BACKGROUND OF THE INVENTION

Continued worldwide demand for petroleum products, combined with a high level of prices for petroleum and products recovered therefrom, has sustained interest in the sources of hydrocarbons which are less accessible than crude oil of the Middle East and other countries. Such hydrocarbonaceous deposits range from heavy oil to tar sands and to oil shale, found in western Canada and in the western United States. Depending on the type and depth of the deposit, recovery techniques range from steam injection to in-situ combustion to mining.

For heavy oils in the gravity range of 10 to 20 degrees API, steam injection has been a widely-applied method for oil recovery. Problems arise, however, when one attempts to apply the process to heavy oil reservoirs with very low transmissibility. In such cases, because of the unfavorable mobility ratios, steam channelling and gravity override often result in early steam breakthrough and leave a large portion of the reservoir unswept. The key to a successful steam flooding lies in striking a good balance between the rate of displacement and the rate of heat transfer which lowers the oil viscosity to a more favorable mobility ratio.

A more particular problem is presented when the oil-bearing formation contains vertical fractures or other conduits which are narrow in lateral extent. Where these conduits link injection wells with production wells, injected steam flows quickly to the production wells resulting in high water-oil ratios and low oil recovery. The problem is resolved with the instant invention.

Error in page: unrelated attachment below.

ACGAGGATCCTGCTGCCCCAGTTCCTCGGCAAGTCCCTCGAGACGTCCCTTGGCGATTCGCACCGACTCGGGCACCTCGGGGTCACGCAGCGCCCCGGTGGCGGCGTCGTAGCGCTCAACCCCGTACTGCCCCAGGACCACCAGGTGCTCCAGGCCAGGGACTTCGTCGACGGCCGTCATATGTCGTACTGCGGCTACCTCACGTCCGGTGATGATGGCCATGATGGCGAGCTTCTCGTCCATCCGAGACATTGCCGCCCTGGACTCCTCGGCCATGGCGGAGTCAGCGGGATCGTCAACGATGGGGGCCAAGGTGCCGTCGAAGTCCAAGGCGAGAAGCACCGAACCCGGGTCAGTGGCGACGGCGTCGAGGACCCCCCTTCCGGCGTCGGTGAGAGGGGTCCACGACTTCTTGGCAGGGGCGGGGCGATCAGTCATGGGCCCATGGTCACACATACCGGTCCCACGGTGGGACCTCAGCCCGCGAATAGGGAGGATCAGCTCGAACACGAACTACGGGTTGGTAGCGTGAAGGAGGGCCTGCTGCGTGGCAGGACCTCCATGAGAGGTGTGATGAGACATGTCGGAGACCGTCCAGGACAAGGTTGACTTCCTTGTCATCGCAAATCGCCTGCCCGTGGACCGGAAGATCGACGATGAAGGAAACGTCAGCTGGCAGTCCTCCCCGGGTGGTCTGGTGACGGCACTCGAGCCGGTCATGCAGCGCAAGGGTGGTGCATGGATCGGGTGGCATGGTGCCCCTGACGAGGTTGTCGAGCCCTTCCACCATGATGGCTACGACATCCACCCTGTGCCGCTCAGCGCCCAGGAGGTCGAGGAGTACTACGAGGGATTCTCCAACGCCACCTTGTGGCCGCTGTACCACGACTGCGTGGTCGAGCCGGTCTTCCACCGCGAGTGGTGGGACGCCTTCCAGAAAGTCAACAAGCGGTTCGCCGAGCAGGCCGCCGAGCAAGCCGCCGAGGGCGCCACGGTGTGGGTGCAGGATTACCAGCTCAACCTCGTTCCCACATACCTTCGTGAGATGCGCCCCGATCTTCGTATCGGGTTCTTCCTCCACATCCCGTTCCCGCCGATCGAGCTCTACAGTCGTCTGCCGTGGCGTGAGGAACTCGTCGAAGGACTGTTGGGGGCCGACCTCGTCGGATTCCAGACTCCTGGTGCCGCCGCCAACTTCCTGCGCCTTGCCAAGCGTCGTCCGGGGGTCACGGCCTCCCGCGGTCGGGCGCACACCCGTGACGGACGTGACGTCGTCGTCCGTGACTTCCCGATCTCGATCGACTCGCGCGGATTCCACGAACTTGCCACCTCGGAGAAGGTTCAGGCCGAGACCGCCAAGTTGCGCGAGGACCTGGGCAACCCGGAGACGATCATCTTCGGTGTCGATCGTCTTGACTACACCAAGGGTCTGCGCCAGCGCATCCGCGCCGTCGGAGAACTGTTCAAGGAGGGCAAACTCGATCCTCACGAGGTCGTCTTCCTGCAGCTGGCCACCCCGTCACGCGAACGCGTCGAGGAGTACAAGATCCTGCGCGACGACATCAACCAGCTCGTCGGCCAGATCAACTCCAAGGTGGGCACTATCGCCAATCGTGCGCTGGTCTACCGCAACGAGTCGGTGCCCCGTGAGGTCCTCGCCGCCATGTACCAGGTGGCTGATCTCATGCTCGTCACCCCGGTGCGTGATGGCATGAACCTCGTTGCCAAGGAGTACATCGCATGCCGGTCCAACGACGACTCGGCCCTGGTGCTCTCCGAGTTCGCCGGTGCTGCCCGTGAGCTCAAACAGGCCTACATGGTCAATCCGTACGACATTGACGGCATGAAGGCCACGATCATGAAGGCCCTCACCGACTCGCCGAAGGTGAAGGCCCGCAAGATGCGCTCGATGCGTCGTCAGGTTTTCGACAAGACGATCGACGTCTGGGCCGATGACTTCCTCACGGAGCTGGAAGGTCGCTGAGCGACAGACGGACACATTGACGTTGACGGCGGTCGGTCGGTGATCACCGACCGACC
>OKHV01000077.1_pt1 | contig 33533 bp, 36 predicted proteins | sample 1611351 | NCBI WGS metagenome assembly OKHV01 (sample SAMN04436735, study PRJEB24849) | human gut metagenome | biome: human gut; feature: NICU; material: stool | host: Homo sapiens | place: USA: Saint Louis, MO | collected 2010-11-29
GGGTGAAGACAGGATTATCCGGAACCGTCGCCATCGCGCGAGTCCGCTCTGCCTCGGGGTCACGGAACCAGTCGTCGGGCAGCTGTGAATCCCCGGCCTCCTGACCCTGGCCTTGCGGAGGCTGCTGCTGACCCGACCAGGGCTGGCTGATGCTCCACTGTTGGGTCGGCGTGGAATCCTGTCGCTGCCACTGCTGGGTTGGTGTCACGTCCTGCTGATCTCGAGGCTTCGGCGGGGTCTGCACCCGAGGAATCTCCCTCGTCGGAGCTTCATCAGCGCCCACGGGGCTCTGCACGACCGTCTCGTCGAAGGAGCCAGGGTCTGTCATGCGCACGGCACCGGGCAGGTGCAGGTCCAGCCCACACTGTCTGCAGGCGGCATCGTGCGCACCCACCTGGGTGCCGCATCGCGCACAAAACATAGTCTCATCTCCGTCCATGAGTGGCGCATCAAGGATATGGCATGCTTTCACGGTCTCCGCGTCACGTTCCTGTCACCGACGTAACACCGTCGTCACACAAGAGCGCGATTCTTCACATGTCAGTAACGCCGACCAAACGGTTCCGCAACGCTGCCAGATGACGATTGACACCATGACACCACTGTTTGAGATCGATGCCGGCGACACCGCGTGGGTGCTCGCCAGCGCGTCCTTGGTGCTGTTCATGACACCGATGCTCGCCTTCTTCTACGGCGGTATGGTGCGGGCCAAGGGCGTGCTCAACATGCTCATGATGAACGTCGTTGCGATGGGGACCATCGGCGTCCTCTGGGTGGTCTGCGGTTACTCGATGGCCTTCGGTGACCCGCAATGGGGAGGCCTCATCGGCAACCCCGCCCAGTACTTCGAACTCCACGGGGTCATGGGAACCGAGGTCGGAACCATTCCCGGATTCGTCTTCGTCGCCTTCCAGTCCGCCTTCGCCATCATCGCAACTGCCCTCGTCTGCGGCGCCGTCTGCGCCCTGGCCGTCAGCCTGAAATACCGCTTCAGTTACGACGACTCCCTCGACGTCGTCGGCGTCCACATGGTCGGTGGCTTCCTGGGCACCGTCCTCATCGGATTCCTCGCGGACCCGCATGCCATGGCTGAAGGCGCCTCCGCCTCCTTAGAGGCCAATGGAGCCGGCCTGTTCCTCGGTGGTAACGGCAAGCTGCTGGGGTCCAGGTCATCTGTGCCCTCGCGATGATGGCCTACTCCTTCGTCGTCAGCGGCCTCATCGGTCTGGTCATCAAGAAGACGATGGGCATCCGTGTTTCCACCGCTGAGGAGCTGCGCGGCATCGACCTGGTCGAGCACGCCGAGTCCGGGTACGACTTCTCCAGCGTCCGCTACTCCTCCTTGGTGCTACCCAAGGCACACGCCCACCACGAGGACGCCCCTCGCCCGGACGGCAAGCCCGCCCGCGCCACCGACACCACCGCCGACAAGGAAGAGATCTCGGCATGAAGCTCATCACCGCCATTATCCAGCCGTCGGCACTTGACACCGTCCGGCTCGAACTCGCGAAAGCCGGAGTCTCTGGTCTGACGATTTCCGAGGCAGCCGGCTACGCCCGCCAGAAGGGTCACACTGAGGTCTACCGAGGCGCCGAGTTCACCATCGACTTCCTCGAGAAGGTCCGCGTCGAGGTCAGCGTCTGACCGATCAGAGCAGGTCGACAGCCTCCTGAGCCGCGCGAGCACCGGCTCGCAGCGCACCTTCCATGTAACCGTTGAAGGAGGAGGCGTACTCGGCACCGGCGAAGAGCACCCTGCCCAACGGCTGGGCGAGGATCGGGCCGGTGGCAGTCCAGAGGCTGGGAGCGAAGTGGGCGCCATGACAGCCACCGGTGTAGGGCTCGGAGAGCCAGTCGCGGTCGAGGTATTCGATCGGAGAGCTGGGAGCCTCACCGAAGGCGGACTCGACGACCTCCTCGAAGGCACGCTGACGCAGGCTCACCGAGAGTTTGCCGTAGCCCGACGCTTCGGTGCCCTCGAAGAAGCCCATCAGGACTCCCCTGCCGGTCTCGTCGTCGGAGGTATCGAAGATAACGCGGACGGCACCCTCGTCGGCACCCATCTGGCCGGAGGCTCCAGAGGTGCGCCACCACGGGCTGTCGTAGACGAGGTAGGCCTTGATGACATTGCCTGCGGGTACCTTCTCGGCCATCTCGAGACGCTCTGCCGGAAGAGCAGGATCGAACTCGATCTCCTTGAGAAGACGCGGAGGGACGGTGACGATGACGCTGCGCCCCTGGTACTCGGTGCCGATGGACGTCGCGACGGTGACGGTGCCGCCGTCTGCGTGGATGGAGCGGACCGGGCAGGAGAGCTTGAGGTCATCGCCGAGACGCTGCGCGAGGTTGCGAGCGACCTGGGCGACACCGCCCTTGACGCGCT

SUMMARY OF THE INVENTION

This invention discloses a method for recovering hydrocarbonaceous fluids from a heavy oil-containing formation, which formation is penetrated by at least one vertical fracture or other conduit substantially narrow in lateral extent which provides flow-path communication between injection and production wells. In the practice of this invention, steam is injected into said formation via an injection well. Injection is continued until said steam breaks through at a production well, or until the water cut becomes excessive. The production well is then closed in. Steam injection is continued until the steam pressure in the vicinity of the production well is substantially that of the steam injection pressure at the injection well. When the steam pressure near the production well is substantially equal to the pressure of the injection well, steam injection is ceased and the injection well is shut-in. The production well is then opened to produce hydrocarbonaceous fluids by blowdown or pressure depletion until the oil production rate becomes too low. This cycle can be repeated until oil production becomes uneconomical.

It is therefore an object of this invention to avoid producing excessively high water/oil ratios after steam breakthrough when using an ordinary steamflood.

BRIEF DESCRIPTION OF THE DRAWINGS

FIG. 1 is a schematic representation of an embodiment of this invention depicting a vertical fracture within the oil-bearing formation and this fracture providing a connection between the injection and production wells.